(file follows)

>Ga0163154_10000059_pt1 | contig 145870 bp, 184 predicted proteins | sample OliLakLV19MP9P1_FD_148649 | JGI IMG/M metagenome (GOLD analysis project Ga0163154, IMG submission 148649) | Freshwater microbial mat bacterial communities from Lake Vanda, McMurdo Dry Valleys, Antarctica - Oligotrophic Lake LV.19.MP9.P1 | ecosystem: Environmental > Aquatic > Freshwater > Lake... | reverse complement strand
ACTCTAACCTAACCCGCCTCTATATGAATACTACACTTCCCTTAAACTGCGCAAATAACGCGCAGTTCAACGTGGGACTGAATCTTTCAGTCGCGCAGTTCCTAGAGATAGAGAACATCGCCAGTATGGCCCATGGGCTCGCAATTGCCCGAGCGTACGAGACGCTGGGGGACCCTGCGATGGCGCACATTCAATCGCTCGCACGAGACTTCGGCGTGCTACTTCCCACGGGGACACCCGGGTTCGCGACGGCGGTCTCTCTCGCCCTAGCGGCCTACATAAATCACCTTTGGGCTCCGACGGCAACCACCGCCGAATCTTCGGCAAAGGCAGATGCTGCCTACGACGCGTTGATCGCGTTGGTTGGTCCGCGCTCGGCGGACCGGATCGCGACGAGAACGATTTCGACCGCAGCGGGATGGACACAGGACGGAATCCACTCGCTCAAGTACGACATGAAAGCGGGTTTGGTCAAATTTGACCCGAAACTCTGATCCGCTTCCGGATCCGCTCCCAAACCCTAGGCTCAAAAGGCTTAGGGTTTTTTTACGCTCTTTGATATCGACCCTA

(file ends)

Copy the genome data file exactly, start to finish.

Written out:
>Ga0163154_10000059_pt1 | contig 145870 bp, 184 predicted proteins | sample OliLakLV19MP9P1_FD_148649 | JGI IMG/M metagenome (GOLD analysis project Ga0163154, IMG submission 148649) | Freshwater microbial mat bacterial communities from Lake Vanda, McMurdo Dry Valleys, Antarctica - Oligotrophic Lake LV.19.MP9.P1 | ecosystem: Environmental > Aquatic > Freshwater > Lake... | reverse complement strand
ACTCTAACCTAACCCGCCTCTATATGAATACTACACTTCCCTTAAACTGCGCAAATAACGCGCAGTTCAACGTGGGACTGAATCTTTCAGTCGCGCAGTTCCTAGAGATAGAGAACATCGCCAGTATGGCCCATGGGCTCGCAATTGCCCGAGCGTACGAGACGCTGGGGGACCCTGCGATGGCGCACATTCAATCGCTCGCACGAGACTTCGGCGTGCTACTTCCCACGGGGACACCCGGGTTCGCGACGGCGGTCTCTCTCGCCCTAGCGGCCTACATAAATCACCTTTGGGCTCCGACGGCAACCACCGCCGAATCTTCGGCAAAGGCAGATGCTGCCTACGACGCGTTGATCGCGTTGGTTGGTCCGCGCTCGGCGGACCGGATCGCGACGAGAACGATTTCGACCGCAGCGGGATGGACACAGGACGGAATCCACTCGCTCAAGTACGACATGAAAGCGGGTTTGGTCAAATTTGACCCGAAACTCTGATCCGCTTCCGGATCCGCTCCCAAACCCTAGGCTCAAAAGGCTTAGGGTTTTTTTACGCTCTTTGATATCGACCCTA